Customer crisis puts us at the crossroads
Universities around the world are handling the age of the customer in very different ways.
This is my conclusion from research we commissioned Forrester Consulting in the US to undertake. They surveyed 410 higher education leaders in six countries, including Australia, earlier this year. The findings informed a report just published by KPMG, The Future of Higher Education in a Disruptive World, which I prepared in consultation with my education lead counterparts internationally.
Forrester found quite different levels of investment in student experience, and the underlying capabilities that contribute to it. They also found quite different university self-ratings about meeting or exceeding student expectations.
While eight out of 10 institutions report they are putting student-centricity “at the centre of their strategic agenda”, only four out of 10 thought that they were meeting or occasionally exceeding expectations.
At the same time, nearly half rated their customer-centricity as greater than that of other private and public sector service providers across all industries; which to me seems implausibly high, now that I have left the sector and seen first-hand what a wider range of organisations have done. And curiously, 29 per cent of university respondents said that an important barrier to improving the experience was students who “arrive lacking key academic and/ or personal skills”.
It is an unusual sector where the provider blames customers for standing in the way of delivering them a service.
Our research and consultations suggest there is a lot happening in universities, but much of it is undirected, fragmented and lacking clear assumptions about the future. In the report, we attempt to provide an analysis and a clear set of choices that should be deliberately made, which I summarise here.
The golden age of universities is passing. The strong currents that supported 50 years or more of confident expansion are weakening, cutting across each other, and in some countries creating a whirlpool.
Human capital theory, equal opportunity thinking, a belief in publicly funded basic research and the explosion of international student markets have been a potent mix; a lilac wine that was sweet and heady.
But now, around the world, students are beginning to question the return on their investment, employers raise concerns about graduates’ fitness for future jobs, inequality is rising, risks in relying on international students have appeared and governments are directing research spending towards national priorities and present industry needs rather than blue skies. Almost everywhere, vocational education has been a casualty.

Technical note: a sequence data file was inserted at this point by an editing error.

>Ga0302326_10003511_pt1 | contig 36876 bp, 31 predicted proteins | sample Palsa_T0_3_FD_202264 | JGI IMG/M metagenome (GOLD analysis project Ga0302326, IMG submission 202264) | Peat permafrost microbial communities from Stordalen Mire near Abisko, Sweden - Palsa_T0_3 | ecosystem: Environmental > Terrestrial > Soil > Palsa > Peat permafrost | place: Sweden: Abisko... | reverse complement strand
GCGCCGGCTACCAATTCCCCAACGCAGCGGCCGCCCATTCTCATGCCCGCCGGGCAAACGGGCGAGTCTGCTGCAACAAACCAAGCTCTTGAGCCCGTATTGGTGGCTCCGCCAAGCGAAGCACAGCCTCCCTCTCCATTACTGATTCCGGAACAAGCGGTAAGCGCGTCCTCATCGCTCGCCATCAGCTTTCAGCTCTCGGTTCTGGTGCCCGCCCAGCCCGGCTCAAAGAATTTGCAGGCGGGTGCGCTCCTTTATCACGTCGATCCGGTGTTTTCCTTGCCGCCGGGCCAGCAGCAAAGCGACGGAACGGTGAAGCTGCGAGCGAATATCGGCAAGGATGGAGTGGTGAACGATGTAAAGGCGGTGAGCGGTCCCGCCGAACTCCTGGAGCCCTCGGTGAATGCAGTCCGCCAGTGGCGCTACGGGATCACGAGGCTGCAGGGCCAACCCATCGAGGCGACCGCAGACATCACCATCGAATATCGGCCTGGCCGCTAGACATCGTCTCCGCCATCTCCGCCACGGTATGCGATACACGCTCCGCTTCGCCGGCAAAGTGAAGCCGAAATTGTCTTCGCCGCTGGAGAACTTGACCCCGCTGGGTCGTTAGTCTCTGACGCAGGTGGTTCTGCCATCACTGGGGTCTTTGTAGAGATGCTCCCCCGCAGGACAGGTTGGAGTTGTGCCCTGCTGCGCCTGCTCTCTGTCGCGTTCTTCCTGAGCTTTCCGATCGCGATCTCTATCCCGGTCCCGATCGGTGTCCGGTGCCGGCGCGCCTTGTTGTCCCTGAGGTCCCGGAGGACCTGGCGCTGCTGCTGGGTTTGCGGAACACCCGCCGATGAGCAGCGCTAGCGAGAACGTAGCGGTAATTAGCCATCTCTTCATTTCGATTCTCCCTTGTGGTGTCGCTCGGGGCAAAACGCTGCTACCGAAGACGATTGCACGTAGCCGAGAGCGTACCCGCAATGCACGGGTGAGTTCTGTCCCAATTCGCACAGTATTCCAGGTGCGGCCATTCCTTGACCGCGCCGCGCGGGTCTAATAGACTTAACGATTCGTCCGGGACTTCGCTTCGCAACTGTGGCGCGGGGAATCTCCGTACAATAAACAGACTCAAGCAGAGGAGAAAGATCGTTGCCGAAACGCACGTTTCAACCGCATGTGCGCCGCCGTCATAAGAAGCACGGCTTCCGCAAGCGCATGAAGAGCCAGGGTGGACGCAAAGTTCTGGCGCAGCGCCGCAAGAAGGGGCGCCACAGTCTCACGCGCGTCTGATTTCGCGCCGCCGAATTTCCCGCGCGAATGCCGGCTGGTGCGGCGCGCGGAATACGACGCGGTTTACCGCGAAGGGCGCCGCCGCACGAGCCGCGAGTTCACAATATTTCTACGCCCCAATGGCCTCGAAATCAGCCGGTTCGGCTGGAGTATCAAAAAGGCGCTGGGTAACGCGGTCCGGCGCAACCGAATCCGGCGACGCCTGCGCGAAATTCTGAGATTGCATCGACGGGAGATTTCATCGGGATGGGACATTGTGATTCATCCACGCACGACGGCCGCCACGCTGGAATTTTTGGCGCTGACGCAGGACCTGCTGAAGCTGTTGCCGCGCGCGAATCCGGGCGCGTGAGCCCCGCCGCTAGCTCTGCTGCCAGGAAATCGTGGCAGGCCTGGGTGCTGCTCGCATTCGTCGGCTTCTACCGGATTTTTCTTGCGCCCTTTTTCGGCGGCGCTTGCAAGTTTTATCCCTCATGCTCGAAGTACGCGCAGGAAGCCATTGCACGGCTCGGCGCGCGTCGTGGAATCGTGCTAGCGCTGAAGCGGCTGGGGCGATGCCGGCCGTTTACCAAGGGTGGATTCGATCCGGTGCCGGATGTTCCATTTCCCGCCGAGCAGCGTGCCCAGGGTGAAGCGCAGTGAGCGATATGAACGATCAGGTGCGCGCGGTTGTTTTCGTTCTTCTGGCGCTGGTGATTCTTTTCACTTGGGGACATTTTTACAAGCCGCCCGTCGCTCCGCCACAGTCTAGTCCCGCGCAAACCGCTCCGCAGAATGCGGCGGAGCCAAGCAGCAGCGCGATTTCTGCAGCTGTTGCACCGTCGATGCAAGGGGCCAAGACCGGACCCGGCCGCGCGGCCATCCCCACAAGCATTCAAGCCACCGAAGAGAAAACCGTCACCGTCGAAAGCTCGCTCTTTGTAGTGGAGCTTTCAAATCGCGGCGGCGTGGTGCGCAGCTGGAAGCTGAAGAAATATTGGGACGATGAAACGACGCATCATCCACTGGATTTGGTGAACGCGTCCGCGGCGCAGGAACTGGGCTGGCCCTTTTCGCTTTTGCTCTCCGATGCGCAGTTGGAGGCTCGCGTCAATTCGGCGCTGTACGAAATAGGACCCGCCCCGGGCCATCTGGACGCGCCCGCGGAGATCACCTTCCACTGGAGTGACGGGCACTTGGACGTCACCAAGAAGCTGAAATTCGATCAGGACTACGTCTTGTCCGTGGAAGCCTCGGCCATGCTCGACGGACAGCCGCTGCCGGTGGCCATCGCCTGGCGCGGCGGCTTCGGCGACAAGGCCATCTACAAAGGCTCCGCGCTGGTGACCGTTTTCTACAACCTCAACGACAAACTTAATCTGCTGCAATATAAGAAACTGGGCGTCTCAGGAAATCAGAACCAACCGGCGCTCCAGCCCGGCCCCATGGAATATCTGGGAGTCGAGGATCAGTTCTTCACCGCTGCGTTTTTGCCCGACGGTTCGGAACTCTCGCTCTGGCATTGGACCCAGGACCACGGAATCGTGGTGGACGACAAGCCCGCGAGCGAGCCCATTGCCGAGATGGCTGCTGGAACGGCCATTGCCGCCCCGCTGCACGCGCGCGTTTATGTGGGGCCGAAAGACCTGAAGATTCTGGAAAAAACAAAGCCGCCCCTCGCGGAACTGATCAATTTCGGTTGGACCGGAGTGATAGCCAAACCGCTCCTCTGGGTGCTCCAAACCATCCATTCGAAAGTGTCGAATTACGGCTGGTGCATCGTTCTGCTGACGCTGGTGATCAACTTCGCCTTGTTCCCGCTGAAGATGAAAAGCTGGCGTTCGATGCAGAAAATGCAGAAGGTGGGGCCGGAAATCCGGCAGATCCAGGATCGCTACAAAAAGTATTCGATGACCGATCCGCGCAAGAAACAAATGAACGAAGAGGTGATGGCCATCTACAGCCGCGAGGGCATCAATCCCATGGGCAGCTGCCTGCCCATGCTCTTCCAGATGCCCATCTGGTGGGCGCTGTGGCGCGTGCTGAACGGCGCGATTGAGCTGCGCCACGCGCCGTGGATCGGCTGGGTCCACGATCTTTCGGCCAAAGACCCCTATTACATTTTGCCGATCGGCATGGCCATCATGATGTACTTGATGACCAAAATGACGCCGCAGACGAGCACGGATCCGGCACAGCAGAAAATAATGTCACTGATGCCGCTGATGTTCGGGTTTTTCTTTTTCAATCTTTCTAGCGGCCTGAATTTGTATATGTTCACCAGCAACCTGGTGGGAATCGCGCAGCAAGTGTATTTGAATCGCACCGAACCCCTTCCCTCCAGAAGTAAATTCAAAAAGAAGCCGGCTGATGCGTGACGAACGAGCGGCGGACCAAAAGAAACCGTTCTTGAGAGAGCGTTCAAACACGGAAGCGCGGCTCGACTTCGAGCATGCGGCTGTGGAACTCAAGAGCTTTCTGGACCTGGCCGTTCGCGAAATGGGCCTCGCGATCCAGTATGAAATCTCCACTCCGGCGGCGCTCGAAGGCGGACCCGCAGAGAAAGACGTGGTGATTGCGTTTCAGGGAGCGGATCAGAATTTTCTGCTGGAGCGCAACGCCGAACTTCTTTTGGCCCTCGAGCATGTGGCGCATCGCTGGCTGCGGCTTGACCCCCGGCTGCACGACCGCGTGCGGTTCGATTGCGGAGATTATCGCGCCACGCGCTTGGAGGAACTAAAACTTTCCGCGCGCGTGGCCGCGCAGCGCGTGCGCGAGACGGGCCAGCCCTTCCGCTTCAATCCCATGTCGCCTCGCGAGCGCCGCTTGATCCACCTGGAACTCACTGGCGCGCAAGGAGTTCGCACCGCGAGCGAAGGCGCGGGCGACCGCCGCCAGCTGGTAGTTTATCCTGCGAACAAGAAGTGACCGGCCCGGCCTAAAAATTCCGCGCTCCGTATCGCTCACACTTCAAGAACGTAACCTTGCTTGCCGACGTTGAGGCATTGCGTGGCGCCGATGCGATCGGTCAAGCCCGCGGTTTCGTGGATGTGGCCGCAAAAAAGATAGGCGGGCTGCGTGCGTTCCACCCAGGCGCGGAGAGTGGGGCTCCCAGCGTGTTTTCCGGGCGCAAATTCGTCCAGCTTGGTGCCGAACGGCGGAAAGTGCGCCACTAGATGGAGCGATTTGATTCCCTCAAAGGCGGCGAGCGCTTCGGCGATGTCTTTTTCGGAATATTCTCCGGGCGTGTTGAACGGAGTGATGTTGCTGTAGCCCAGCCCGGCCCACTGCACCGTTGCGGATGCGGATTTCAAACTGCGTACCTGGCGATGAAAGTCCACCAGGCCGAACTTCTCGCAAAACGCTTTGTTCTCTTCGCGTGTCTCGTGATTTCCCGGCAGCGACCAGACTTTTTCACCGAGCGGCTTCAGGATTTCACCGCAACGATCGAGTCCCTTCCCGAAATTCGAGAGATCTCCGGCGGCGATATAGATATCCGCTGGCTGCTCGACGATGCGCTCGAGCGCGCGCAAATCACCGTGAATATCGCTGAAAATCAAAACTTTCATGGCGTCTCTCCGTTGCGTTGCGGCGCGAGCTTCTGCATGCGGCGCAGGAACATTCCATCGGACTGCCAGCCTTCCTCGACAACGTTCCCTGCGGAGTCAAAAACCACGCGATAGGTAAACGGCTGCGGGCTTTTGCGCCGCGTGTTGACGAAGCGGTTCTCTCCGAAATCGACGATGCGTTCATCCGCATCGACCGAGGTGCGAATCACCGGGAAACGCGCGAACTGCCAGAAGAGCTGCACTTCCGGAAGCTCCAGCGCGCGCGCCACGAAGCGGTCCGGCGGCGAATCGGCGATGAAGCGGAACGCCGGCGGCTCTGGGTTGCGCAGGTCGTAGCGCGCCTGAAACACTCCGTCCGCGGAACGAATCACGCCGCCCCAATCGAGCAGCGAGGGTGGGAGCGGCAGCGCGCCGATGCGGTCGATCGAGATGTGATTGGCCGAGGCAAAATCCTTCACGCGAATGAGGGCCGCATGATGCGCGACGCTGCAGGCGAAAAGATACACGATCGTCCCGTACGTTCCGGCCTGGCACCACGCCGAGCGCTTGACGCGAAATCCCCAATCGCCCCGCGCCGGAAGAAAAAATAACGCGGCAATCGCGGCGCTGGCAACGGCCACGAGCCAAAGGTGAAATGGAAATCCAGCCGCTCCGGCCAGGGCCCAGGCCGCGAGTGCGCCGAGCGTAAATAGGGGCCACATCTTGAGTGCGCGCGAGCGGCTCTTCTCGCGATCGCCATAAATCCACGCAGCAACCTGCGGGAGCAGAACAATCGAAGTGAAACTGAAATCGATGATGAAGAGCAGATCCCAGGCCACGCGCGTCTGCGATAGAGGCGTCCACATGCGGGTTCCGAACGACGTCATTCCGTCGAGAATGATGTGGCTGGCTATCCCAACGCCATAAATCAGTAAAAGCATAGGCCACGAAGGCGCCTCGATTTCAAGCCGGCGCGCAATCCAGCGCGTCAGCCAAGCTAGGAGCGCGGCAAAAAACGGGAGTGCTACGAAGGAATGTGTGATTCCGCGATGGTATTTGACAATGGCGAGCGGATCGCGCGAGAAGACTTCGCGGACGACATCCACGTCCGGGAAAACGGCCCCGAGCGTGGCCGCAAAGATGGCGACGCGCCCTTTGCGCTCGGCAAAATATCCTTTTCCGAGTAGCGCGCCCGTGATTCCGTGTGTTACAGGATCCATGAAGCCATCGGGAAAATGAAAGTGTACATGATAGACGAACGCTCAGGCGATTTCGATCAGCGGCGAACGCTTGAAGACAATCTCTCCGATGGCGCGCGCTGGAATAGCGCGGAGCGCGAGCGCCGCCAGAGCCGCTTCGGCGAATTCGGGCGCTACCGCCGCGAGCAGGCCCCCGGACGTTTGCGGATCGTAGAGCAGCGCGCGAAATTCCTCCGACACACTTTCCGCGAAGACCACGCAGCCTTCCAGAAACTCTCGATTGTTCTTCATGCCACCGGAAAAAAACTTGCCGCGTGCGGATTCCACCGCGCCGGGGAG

These stirrings don’t of themselves make for a crisis. What makes for a crisis is the relentless rise in the cost of education, as I have argued elsewhere in pieces about “cost disease”.
Higher education costs have been growing by more than inflation around the world.
Even that is not a problem when people are still prepared to pay the fees, but it becomes a massive one for universities when they aren’t.
That is the crunch that is coming across the developed world: creeping doubts about universities, combining with a reduced willingness to pay, at a time when costs just keep going up.
The pandemic has simply brought the crunch forward.
In The Future of Higher Education in a Disruptive World I argue that universities are all arriving at a crossroads and must make a deliberate choice about the path they are going to take: transform; optimise; do nothing in the hope that there will be time to change if things become clearer; or do nothing in the belief that they are invulnerable.
There may indeed be some invulnerable institutions justifiably choosing the fourth of these options. There may also be others in the third category which do have time because their situation is still favourable in relation to the currents I mentioned.
But most need now to decide between option one or option two – whether to transform comprehensively their business model and way of doing things, or optimise around a model they are sure will remain solid (and hope they are right).
Our research, based partly on what universities themselves say, suggests many are actually in a fifth category, making piecemeal investments in ad hoc change without a target institutional design in mind, and perhaps not grasping what other public and private sectors have painfully learned about the scale of investment and mindshift required to put stakeholders first.
It is a hugely complex challenge, as governments and industry around the world have found when trying to meet the heightening demands of those whom they exist to serve, while doing so in a way that is both efficient and sustainable.
In our report we set out a likely future, the characteristics of tomorrow’s providers, an enterprise architecture and an analysis of student experience. Plenty will disagree, but I’m bold and vain enough to think that those who disagree even that a crossroads is arriving are “courageous”.
To read the full report click here
This article first appeared in The Australian.